But not everyone had Sadie’s mindset. I was at the back of the pack, so I could see most of the group ahead striding forward or falling back. Another student, I’ll call her Rebecca, was really having a hard time. She had little experience cross-country skiing and so was hesitant (like me) about what she was doing. She asked me if she had to do this. She asked at one point if we could turn around. She said a few times, “I’m just not good at this,” especially after she would fall. She also complained vociferously about her cold hands. The way I coached her, I decided, had to be about her mindset, not about her skill. I asked her if she was born being good at volleyball and how she developed this skill, and she said, “I just practiced.” I responded by saying, “Yes. And this is just practicing something different. You have to be okay at being terrible at something for a little while to learn something new.” But I started to see that just telling her to be comfortable with this “stage of sucking” wouldn’t necessarily be enough for her to think differently about her learning. Luckily for Rebecca, she actually started to get better at it over the course of the 2 hours. This was my moment! “Hey Rebecca!” I called to her. “Check out how you have been falling way less over the last 20 minutes. You are slowly starting to get better. You also seem to be having much more fun now too! If you can stick to something through the uncomfortable parts, it can actually become more fun.” Taking these moments to reflect for our students how they are growing is so important. It could be an informal moment in the woods in the winter, or it could be a more formalized report card comments, but students need to hear praise framed with academic mindsets in order to develop this thinking themselves.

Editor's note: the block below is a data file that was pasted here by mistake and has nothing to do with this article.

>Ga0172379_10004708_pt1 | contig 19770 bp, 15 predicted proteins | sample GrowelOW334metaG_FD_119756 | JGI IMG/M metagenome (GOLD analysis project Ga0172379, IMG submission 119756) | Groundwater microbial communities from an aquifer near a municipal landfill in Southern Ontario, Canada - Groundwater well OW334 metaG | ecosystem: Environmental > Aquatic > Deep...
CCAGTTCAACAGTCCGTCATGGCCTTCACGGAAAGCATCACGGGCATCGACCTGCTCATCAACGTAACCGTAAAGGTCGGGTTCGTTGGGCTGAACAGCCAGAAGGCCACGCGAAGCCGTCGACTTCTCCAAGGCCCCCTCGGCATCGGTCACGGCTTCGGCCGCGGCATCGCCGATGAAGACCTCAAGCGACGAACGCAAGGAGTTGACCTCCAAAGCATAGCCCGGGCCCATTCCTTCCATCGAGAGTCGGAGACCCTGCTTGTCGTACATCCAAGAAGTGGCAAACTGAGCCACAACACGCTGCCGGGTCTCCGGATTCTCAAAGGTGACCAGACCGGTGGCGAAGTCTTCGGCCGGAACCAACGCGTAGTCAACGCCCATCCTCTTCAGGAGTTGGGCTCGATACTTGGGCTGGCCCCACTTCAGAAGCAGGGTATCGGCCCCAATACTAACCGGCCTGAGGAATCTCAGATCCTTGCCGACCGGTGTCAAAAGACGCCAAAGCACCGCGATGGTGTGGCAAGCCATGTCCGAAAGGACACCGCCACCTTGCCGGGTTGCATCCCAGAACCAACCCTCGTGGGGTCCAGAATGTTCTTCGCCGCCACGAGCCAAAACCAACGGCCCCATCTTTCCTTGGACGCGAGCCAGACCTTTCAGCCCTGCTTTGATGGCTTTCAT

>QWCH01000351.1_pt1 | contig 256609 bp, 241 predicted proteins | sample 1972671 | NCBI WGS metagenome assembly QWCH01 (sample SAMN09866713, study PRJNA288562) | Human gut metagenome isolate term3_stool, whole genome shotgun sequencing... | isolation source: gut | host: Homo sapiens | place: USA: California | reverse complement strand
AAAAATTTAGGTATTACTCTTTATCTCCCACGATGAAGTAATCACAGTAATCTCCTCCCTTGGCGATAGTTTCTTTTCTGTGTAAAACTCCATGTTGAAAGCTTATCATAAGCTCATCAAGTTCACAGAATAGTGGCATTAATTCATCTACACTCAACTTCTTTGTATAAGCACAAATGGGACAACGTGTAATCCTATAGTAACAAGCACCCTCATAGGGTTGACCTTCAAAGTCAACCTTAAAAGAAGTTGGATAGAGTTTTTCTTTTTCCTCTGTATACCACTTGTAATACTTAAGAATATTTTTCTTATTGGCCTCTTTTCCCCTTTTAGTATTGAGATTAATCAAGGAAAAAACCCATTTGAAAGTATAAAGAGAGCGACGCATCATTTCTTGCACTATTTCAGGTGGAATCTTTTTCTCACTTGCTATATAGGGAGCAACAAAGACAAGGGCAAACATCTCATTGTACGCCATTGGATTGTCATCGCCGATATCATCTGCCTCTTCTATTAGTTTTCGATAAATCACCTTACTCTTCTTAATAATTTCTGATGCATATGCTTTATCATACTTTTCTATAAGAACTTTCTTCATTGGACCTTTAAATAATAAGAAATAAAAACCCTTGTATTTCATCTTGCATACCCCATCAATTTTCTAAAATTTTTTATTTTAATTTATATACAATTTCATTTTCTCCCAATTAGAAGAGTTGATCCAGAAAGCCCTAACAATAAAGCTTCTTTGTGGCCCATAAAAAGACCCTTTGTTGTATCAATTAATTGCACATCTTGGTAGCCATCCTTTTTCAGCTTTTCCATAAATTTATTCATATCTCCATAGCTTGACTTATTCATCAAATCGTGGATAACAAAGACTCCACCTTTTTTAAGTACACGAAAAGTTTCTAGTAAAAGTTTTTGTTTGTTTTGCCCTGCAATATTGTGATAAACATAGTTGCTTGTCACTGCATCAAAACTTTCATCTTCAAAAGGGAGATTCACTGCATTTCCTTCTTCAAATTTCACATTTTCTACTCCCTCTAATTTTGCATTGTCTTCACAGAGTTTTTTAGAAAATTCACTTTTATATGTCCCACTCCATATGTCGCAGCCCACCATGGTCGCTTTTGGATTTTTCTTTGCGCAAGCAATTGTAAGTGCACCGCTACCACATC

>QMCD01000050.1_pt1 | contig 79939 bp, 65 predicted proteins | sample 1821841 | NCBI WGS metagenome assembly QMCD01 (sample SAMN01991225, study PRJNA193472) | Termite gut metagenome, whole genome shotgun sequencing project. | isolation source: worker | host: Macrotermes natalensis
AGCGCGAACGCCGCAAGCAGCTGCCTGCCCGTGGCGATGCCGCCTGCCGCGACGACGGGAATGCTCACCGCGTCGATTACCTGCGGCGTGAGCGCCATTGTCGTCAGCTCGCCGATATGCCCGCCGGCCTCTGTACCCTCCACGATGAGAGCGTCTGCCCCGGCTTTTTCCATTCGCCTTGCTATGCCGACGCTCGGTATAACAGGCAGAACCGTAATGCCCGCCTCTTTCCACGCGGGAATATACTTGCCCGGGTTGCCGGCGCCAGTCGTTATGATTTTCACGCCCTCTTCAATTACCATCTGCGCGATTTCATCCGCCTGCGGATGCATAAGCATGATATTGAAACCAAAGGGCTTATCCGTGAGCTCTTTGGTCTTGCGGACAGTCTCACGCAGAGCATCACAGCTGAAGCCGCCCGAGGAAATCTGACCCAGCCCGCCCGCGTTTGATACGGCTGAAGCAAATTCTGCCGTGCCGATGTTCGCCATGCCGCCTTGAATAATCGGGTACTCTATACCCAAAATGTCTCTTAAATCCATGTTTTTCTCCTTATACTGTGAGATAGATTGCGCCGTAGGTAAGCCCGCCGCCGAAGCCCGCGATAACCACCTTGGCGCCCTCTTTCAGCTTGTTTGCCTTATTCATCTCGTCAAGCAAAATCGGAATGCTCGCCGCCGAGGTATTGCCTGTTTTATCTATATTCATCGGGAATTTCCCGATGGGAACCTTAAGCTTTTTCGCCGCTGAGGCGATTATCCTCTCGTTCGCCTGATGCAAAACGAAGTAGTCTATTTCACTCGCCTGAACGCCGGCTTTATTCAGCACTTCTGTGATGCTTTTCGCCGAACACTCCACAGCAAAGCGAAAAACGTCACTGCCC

I can now see that students with a fixed mindset will avoid and complain about what they find challenging. Off the trail, I am now seeing this in my classroom all the time. Students will disengage from projects that they think they might experience failure with. One student recently told me that our debate project was boring (gotta hand it to young people, they don’t hold back what they really feel), only to then later acknowledge that she was actually really struggling with finding good arguments for her resolution. If I can set up my program to start with learning how to fail well, I wonder if students could approach academic projects like Sadie on skis: ready to take risks and get back up again in pursuit of learning. If I find moments for students to see that it is okay to struggle with something and not being amazing at something often has to happen before we really start to enjoy what we are doing, could students embrace the process of learning as well as the final result? If I cultivate moments to prove to my students that they are indeed growing and changing, would they be more likely to take on bigger challenges because they know they are capable of amazing things?
While it might be possible to see mindset moments in the peace and tranquility of a forest on cross-country skis, it is less easy for me to see how to build this developing understanding into my projects and classroom learning experiences. In the meantime, I think it is incredibly valuable to outwardly praise the evidence of growth mindsets when they show up in my classroom and reflect for students how they are growing and changing overtime to help them see that their intelligence is not fixed. In other words, I am still figuring out growth mindsets and embracing my own “stage of sucking”, for the sake of my students.